Shaykh al-‘Arab, forgotten king of a lost kingdom

By Edouard Aldahdah

Posted on November 4th, 2008 in Lebanon, Syria, USA

The dark chestnut stallion Shaykh al-‘Arab is one of the foundation stallions of the (now defunct) Lebanese Asil Arabian horse breeding. Born in the desert somewhere between Hims and Palmyra, he was bred by Rakan ibn Mirshid, Shaykh of the Gomussah section of the Sba’ah Bedouin tribe in the 1930s, then sold to Beirut for racing. 

His sire was a desert-bred Ma’naghi Sbayli, the stallion of ‘Awdah al-Mis’ir of Sba’ah, and his dam a ‘Ubayyat al-Usayli’, one of the best marabit (pl. of marbat, i.e., desert stud) of ‘Ubayyan Sharrak among the Sba’ah tribe. [Other equally good marabit of ‘Ubayyan Sharrak with the Sba’ah tribe ainclude ‘Ubayyan ibn Duwayhiss, ‘Ubayyan al-‘Awbali, ‘Ubayyan ibn Thamdan, and ‘Ubayyan ibn ‘Alyan, the latter being the strain of the Blunt import Queen of Sheba, then owned by Beteyen Ibn Mirshid, Rakan’s ancestor.]  

In Beirut, the horse was successfully raced by Henri Pharaon under the name of Shaykh al-‘Arab (a reference to his prestigious breeder), and then given to the Lebanese Ministry of Agriculture as a breeding stallion.  Shaykh al-‘Arab’s sons and daughters became good race horses, so much so that veteran Syrian racehorse owner Ali al-Barazi recalled attending race in Beirut where the top four horses were all his daughters.  

At one time in the nineteen seventies, most (if not all) of the Asil horses of Lebanon and many Asil horses in Syria traced to Shaykh al-’Arab in one way or another. One of his sons was even imported to the USA, where a thin line of Asil horses still traces to him (curious, eh?). Another son, Mash’al, also a ‘Ubayyan Sharrak (but tracing to the marbat of Ibn Thamdan) became the cornerstone of the Lebanese Asil breeding in the period immediately preceding the 15 year civil war (1975-1990). A daughter of Shaykh al-‘Arab, Zanubia, was the great-grand dam of my own Zanubia (III).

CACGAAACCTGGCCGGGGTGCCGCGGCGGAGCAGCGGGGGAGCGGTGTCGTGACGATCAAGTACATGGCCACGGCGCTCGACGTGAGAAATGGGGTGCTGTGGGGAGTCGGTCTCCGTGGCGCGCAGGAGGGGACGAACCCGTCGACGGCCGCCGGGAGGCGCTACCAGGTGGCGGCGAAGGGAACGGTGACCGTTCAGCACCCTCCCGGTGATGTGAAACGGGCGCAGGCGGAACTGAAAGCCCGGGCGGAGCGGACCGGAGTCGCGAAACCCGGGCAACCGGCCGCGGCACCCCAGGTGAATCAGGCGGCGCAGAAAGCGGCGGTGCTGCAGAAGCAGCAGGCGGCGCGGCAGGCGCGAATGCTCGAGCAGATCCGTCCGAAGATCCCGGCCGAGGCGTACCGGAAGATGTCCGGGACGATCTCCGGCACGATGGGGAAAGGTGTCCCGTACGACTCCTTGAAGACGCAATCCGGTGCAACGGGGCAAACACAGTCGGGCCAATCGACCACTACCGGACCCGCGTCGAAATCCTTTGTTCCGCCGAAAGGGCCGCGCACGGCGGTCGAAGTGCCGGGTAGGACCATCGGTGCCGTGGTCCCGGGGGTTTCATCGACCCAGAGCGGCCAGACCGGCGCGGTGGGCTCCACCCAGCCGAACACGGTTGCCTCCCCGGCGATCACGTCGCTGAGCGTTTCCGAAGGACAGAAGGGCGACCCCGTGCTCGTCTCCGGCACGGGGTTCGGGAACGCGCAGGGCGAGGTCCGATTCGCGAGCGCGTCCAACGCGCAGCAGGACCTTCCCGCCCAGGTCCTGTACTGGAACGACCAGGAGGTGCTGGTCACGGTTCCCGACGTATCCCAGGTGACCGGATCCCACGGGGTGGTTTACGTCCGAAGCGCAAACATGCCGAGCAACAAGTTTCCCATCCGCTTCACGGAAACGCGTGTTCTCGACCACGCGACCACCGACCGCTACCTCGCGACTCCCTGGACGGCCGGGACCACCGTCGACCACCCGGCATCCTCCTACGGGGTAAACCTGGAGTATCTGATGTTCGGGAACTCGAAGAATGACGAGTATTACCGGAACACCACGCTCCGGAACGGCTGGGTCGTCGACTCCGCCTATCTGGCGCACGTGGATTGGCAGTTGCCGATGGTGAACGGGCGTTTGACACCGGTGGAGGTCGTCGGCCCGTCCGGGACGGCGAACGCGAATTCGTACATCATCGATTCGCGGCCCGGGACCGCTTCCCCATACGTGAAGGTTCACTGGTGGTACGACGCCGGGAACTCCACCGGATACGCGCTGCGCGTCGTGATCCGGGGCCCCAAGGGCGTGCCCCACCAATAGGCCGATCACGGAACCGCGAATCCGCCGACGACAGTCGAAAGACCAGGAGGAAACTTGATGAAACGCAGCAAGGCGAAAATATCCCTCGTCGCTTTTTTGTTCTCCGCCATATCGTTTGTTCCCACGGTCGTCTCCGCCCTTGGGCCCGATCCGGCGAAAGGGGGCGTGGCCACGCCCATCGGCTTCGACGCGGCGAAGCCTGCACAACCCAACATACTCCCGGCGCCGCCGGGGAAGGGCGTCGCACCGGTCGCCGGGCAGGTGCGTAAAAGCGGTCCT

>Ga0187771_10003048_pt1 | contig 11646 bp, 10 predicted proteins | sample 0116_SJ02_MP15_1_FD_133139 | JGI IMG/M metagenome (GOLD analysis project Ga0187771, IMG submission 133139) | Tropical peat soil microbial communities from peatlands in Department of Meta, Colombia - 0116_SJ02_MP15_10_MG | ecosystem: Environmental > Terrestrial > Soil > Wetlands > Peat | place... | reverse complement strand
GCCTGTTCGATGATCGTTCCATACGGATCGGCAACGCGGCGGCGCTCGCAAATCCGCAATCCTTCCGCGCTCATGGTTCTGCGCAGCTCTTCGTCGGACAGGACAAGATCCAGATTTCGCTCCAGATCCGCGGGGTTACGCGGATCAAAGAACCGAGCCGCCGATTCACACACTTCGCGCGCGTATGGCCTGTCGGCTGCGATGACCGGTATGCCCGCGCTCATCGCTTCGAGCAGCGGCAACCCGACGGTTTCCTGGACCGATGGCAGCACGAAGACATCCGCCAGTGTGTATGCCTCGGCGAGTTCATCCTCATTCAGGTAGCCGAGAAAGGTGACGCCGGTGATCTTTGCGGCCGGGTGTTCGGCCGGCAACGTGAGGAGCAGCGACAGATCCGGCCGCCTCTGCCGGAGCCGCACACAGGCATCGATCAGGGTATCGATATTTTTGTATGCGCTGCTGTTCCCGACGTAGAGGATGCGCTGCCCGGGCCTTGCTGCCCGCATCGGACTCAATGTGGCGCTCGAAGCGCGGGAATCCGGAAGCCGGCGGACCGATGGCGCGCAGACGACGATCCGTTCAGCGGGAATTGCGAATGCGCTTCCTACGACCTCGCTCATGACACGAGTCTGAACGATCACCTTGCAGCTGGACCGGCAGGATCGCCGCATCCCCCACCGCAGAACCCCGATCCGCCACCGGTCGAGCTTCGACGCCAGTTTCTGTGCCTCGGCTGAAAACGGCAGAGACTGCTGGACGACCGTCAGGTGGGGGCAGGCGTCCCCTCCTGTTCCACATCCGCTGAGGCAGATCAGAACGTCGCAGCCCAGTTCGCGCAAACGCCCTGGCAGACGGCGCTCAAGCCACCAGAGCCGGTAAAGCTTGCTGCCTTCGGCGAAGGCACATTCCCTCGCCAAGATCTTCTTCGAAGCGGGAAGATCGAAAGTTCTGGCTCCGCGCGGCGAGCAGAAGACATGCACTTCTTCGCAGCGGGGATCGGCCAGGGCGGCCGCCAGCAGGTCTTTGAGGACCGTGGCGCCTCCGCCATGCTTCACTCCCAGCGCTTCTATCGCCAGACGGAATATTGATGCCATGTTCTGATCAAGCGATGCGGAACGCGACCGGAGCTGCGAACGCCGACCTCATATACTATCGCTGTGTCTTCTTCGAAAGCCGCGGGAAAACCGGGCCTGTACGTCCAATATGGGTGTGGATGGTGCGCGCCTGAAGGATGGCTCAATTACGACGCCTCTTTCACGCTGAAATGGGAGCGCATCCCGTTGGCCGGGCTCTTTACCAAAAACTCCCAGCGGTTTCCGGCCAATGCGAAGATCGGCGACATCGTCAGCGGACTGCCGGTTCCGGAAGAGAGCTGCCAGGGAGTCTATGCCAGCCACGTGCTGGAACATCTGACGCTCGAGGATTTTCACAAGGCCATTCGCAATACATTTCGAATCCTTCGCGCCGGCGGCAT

Today, nothing Asil remains of the precious blood of Shaykh al-‘Arab in Lebanon. We sod his last living descendent, a Tuwayssah mare (by Malek, by Achhal, by Mash’al, by Shaykh al-‘Arab), to Syria, in 1995. Syria actually still has a few horses tracing to Shaykh al-‘Arab through his grandson Mun’im, but I don’t know if they are being bred from.  

Photo courtesy of Hazaim al-Wa’ir (but I don’t know where Hazaim got it from)

13 Responses to “Shaykh al-‘Arab, forgotten king of a lost kingdom”

  1. All the “Shaykh el Arab” blood is now in Qatar as the Syrian breeders sold the last 4 remaining mares to a Qatari Sheikh who breed them to non-asil stallions,when in the 90’s I tried ,togheter with Basil Jedaan the Syrian Arab Horse Association President,to buy them back,we were prohibited to do it because at that time there was a Syrian law prohibiting the importation of horses!!!!What a pity, Basil was so angry at that time.

  2. Edouard, what line is it in the US that contains this lovely horse?

  3. Yes, Edouard, we are curious — very! Please tell us.

  4. This must be a reference to the Hindi import *Daham?

  5. Michael, you’re right on! *Daham was by Shaykh al-‘Arab out of Muna, and bore a close resemblance to his sire..

  6. That’s your cue to start explaining more about the Hindi horses! We do have a skull of one of the total Hindi descendants in our collection here.

  7. Will get there, that was just an appetizer..

  8. It’s curious, the printed stud book (vol. 8) gives *Daham by “Shaje El Arab” out of “Moona,” but DataSource omits this information.

  9. That should say volume eight. I don’t understand where the “emoticon” came from.

  10. The people who invented the blog software were trying to be cute. You’d get an emoticon each time you put an eight in the comment box.

  11. edouard read your article on Daham’s sire very interesting Brahaim Jr.

  12. Brahaim Jr. so good to hear from you again. I fondly recall the visit to Brahaim Sr in Vaughn, NM in 2001, and visiting with you and your brother. I was really honored to have met you. I still keep the ram skull Brahaim Sr gave me. I hope everyone is well.

  13. The skull we have is of Hindi El Bulad, and from his skull, he must have been a lovely horse.

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